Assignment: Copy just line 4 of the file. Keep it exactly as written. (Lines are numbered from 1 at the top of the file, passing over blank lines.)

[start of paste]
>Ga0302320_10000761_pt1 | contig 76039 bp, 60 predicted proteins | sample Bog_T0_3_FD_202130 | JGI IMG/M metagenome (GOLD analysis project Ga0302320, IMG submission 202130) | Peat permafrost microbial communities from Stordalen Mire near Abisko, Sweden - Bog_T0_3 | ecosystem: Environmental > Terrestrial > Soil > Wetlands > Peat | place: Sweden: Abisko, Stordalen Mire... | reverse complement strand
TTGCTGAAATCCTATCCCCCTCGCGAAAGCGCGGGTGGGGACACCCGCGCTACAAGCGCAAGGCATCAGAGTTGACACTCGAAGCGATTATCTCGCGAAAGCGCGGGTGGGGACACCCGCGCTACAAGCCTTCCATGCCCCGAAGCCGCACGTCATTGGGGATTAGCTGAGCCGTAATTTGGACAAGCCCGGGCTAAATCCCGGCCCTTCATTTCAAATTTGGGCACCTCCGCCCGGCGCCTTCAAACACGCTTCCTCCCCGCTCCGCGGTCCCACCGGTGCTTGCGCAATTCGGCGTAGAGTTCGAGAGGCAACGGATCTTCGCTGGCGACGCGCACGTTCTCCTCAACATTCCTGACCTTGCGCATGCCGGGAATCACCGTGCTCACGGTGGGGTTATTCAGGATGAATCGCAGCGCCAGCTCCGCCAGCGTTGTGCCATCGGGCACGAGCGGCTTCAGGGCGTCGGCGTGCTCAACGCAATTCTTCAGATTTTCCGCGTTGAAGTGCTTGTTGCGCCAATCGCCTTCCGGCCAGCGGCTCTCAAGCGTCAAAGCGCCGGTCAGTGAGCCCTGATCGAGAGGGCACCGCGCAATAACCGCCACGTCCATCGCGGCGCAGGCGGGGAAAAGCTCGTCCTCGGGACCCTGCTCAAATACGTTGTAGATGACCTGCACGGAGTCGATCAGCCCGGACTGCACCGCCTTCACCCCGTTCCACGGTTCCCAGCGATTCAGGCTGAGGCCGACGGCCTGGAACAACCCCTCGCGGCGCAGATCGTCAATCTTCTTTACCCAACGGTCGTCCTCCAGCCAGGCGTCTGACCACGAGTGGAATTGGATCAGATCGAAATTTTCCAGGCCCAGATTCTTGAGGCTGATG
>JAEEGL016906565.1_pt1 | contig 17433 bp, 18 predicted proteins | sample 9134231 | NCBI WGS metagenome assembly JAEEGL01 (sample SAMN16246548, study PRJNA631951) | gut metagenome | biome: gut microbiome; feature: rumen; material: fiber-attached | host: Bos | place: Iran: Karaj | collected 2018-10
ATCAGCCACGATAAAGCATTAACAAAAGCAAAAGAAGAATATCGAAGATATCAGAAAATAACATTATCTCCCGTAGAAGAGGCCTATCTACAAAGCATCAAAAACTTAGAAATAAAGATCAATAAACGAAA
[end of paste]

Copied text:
ATCAGCCACGATAAAGCATTAACAAAAGCAAAAGAAGAATATCGAAGATATCAGAAAATAACATTATCTCCCGTAGAAGAGGCCTATCTACAAAGCATCAAAAACTTAGAAATAAAGATCAATAAACGAAA